Digital Technology Supercluster means exciting opportunities for UBC
On Feb 15, the Government of Canada announced its support for Canada’s Digital Technology Supercluster, a BC-led consortium of private industry, high-tech start-ups and post-secondary institutions.
I am proud that UBC is a founding member of the supercluster, along with TELUS, Microsoft, Teck, Change Healthcare, Providence Health Care and other members of the Research Universities’ Council of British Columbia.
Besides the founding members, the consortium now includes Shoppers Drug Mart, Canfor, GE Digital, The Terry Fox Research Institute, University Health Network, Princess Margaret Cancer Centre, SickKids and more than 200 other organizations and post-secondary institutions.
The Digital Technology Supercluster was selected for government support because of its ability to accelerate Canada’s global advantage in digital technology using big data to create new economic opportunities and address the productivity, health and sustainability challenges facing Canada and the world today.
I want to thank all the members of the consortium and congratulate them on their success. This initiative has already fostered unprecedented collaboration throughout the BC technology community and indeed across sectors and between provinces—collaboration that likely would not have occurred otherwise. I am truly excited about opportunities to strengthen existing partnerships and build new ones that will benefit BC and Canada.
For UBC, the Digital Technology Supercluster means exciting opportunities for our researchers and students, now and in the future.
The supercluster will draw on research strengths, catalyze innovation and create new linkages and capacity in talent development.
The supercluster plans to focus on three projects to begin with: a secure health and genomic platform, an earth data store, and a digital learning factory.
- The health platform would help build the core data infrastructure required to create advanced cancer treatments personalized to the unique genetic makeup of a patient and improve patient-centric care.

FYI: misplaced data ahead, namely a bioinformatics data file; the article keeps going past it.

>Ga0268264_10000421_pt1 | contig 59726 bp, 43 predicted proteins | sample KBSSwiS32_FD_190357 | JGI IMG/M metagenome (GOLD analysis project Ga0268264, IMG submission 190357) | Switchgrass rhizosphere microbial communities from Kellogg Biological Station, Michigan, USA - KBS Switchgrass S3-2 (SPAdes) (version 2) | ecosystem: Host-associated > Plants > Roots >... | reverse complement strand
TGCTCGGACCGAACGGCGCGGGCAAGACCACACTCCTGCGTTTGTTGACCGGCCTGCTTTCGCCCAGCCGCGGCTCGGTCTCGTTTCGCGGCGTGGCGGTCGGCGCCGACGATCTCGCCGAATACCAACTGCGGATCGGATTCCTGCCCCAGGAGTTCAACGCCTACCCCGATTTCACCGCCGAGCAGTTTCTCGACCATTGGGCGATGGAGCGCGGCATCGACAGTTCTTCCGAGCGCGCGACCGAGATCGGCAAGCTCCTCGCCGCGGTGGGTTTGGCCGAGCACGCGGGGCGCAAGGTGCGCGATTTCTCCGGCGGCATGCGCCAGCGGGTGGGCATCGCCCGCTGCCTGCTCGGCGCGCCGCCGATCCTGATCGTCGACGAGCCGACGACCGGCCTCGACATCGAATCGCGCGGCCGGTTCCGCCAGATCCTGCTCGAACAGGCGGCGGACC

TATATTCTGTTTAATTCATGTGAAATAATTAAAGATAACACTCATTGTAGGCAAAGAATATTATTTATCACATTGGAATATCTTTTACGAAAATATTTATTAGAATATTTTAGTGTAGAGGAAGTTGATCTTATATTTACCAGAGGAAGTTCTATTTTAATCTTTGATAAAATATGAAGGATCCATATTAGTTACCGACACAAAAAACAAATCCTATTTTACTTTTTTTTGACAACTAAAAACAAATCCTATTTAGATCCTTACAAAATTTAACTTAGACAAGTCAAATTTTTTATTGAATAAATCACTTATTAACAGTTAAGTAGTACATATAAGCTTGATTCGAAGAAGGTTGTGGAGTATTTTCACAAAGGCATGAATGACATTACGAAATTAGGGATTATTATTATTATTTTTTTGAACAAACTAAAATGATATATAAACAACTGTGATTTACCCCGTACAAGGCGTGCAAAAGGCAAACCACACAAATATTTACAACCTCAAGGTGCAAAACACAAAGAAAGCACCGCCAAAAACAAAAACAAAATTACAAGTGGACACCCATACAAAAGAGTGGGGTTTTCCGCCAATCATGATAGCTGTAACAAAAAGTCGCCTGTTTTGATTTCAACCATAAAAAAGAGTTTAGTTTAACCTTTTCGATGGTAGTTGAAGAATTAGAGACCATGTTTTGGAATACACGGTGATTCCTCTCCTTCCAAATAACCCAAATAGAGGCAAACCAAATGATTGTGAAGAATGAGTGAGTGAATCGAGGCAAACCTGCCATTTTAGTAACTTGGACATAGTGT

- The earth data store would improve data collection, sharing and visualization—enhancing confidence in resource sector project planning and assessments for proponents, Indigenous Peoples, government and communities.
- And the virtual learning factory would facilitate collaboration on the development of virtual environments that enable design, rapid experimentation, and testing of cost-saving approaches to address the most significant challenges in modern manufacturing. (You can find out more about the virtual learning factory at http://crn.ubc.ca/learningfactory/.
The Digital Supercluster is national in scope, but it is rooted in BC’s thriving technology sector. As BC premier John Horgan put it, “Thousands of good-paying jobs will be created here, spurring innovation and supporting BC companies.”
The supercluster was one of five selected by the federal government for funding. The others are:
- The Ocean Supercluster (based in Atlantic Canada) will use innovation to improve competitiveness in Canada’s ocean-based industries, including fisheries, oil and gas, and clean energy;
- The SCALE.AI Supercluster (based in Quebec) will make Canada a world leading exporter by building intelligent supply chains through artificial intelligence and robotics;
- The Advanced Manufacturing Supercluster (based in Ontario) will connect Canada’s technology strengths to our manufacturing industry to make us a world manufacturing leader in the economy of tomorrow;
- The Protein Industries Supercluster (based in the Prairies) will make Canada a leading source for plant proteins and help feed the world.
The $950-million investment will be matched dollar for dollar by the private sector and is expected to create thousands of new jobs and grow Canada’s economy.
I applaud the Government of Canada for the Innovation Superclusters Initiative. It will bring together industry, research universities, and governments to accelerate economic growth in highly innovative industries that are critically important for Canada.
I very much look forward to taking the next steps in this process, and to working alongside our partners to realize the vision of Canada’s Digital Supercluster.
Professor Santa J. Ono
President and Vice-Chancellor